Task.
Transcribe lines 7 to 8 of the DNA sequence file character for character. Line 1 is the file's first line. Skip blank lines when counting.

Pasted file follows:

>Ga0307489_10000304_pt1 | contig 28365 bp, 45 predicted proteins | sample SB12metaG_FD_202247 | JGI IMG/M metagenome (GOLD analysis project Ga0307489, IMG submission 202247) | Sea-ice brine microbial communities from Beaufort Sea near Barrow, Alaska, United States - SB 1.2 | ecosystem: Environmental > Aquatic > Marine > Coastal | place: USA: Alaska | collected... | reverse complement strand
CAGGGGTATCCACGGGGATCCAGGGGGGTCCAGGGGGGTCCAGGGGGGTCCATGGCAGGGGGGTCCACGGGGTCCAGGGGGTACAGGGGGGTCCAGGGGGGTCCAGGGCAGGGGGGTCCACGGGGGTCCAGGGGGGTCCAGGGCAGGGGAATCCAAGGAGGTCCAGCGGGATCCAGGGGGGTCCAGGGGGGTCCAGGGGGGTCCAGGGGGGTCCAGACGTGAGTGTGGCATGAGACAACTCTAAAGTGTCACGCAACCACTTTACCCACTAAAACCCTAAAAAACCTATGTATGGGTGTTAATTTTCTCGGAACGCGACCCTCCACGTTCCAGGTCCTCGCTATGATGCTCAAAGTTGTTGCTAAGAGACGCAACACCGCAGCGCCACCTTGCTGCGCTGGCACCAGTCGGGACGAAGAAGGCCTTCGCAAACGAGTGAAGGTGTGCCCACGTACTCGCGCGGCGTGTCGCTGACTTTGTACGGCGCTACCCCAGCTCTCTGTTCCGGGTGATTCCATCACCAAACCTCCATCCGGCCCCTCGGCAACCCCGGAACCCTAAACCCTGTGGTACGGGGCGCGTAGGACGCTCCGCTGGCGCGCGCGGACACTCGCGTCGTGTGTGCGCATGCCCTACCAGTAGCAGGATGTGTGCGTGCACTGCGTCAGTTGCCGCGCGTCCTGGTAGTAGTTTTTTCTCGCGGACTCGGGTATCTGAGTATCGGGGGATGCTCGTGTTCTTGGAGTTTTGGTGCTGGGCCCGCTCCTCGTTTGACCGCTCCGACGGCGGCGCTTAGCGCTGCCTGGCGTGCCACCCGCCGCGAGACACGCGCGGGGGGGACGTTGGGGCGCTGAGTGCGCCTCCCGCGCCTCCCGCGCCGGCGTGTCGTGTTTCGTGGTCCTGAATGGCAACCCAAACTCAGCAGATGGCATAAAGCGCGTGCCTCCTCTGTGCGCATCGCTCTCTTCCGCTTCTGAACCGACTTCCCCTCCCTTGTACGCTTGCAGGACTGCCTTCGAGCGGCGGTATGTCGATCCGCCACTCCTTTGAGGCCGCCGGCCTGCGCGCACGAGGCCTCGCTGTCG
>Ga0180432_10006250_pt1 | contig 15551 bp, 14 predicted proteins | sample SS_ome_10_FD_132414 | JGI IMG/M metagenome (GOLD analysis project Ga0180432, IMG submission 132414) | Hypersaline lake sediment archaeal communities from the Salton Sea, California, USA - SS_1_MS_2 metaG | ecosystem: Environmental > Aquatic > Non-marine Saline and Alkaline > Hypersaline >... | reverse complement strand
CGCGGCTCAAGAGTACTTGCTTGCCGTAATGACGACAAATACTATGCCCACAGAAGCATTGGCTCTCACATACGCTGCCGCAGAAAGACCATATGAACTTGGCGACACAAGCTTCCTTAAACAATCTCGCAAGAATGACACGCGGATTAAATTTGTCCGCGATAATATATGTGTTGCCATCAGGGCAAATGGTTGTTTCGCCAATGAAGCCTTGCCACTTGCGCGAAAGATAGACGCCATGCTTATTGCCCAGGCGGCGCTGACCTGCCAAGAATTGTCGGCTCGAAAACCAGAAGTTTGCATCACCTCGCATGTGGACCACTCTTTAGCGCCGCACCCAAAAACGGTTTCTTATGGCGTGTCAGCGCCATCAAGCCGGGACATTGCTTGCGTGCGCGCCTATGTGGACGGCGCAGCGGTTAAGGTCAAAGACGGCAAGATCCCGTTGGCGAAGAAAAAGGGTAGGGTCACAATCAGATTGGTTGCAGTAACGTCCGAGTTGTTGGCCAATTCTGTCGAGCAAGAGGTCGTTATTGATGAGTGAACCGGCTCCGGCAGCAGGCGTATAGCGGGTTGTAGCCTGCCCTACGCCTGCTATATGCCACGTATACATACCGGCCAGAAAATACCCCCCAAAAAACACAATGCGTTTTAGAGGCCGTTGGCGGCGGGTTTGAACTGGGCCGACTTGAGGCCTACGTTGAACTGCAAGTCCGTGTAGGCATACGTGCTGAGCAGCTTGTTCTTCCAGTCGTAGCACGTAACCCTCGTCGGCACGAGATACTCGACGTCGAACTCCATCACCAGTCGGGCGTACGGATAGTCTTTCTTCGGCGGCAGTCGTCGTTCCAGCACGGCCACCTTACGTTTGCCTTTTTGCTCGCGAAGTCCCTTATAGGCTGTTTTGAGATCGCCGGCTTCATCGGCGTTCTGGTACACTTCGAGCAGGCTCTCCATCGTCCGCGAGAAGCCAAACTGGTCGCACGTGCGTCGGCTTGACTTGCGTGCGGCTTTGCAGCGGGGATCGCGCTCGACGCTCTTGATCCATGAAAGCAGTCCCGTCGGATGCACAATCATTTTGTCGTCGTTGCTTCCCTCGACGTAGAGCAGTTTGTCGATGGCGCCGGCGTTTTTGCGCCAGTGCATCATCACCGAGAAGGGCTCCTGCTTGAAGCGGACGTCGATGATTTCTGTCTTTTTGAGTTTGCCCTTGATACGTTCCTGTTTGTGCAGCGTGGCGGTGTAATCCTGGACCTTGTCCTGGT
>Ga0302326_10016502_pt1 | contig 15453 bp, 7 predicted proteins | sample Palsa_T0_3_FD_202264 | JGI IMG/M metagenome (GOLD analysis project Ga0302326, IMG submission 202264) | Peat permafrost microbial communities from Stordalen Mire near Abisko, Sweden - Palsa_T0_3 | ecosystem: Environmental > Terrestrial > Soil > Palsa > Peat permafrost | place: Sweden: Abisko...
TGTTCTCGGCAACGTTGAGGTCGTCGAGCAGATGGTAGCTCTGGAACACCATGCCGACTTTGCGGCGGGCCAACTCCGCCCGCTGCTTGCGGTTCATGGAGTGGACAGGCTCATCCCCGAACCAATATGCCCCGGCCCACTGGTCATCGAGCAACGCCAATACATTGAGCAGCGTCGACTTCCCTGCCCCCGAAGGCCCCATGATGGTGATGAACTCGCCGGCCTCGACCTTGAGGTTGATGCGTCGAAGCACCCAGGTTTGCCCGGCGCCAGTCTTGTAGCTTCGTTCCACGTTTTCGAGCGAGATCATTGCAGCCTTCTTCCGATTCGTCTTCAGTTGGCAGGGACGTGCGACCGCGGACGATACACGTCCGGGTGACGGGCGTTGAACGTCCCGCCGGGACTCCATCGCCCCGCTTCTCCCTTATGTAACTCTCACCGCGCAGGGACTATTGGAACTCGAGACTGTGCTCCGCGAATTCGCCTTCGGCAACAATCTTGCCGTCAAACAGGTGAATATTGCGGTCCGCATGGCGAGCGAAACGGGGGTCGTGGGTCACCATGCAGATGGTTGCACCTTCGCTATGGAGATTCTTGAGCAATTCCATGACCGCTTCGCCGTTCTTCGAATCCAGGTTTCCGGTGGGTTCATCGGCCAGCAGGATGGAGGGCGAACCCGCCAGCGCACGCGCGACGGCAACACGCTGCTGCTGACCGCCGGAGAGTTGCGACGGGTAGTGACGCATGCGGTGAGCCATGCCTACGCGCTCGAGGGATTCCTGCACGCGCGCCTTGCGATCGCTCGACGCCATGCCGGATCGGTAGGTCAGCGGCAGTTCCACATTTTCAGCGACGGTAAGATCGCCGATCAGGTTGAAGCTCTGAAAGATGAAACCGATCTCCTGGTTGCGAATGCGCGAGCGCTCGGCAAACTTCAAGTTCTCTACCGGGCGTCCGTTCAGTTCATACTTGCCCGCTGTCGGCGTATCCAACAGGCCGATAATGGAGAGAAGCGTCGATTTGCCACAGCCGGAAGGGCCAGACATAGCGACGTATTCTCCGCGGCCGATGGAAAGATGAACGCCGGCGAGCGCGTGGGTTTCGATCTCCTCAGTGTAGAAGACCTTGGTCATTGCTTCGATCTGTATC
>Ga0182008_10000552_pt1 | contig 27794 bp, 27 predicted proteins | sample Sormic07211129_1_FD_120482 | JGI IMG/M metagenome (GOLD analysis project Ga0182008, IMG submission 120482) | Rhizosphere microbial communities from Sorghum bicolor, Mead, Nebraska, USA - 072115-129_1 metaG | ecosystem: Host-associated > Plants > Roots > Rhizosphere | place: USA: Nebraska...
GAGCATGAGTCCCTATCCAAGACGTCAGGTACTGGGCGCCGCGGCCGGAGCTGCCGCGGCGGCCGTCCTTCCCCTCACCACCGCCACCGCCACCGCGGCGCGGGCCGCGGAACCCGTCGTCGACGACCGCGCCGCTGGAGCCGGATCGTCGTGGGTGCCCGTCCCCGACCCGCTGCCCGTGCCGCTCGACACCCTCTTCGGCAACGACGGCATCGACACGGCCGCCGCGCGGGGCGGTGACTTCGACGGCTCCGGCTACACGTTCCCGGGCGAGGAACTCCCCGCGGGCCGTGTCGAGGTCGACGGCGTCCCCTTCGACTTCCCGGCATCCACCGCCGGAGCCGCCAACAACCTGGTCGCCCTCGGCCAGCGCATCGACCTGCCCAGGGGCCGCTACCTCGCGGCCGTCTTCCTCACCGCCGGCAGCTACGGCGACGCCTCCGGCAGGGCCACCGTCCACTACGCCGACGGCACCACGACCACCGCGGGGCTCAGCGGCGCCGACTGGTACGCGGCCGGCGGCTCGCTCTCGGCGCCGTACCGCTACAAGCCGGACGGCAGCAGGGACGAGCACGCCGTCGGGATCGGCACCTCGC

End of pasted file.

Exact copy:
>Ga0182008_10000552_pt1 | contig 27794 bp, 27 predicted proteins | sample Sormic07211129_1_FD_120482 | JGI IMG/M metagenome (GOLD analysis project Ga0182008, IMG submission 120482) | Rhizosphere microbial communities from Sorghum bicolor, Mead, Nebraska, USA - 072115-129_1 metaG | ecosystem: Host-associated > Plants > Roots > Rhizosphere | place: USA: Nebraska...
GAGCATGAGTCCCTATCCAAGACGTCAGGTACTGGGCGCCGCGGCCGGAGCTGCCGCGGCGGCCGTCCTTCCCCTCACCACCGCCACCGCCACCGCGGCGCGGGCCGCGGAACCCGTCGTCGACGACCGCGCCGCTGGAGCCGGATCGTCGTGGGTGCCCGTCCCCGACCCGCTGCCCGTGCCGCTCGACACCCTCTTCGGCAACGACGGCATCGACACGGCCGCCGCGCGGGGCGGTGACTTCGACGGCTCCGGCTACACGTTCCCGGGCGAGGAACTCCCCGCGGGCCGTGTCGAGGTCGACGGCGTCCCCTTCGACTTCCCGGCATCCACCGCCGGAGCCGCCAACAACCTGGTCGCCCTCGGCCAGCGCATCGACCTGCCCAGGGGCCGCTACCTCGCGGCCGTCTTCCTCACCGCCGGCAGCTACGGCGACGCCTCCGGCAGGGCCACCGTCCACTACGCCGACGGCACCACGACCACCGCGGGGCTCAGCGGCGCCGACTGGTACGCGGCCGGCGGCTCGCTCTCGGCGCCGTACCGCTACAAGCCGGACGGCAGCAGGGACGAGCACGCCGTCGGGATCGGCACCTCGC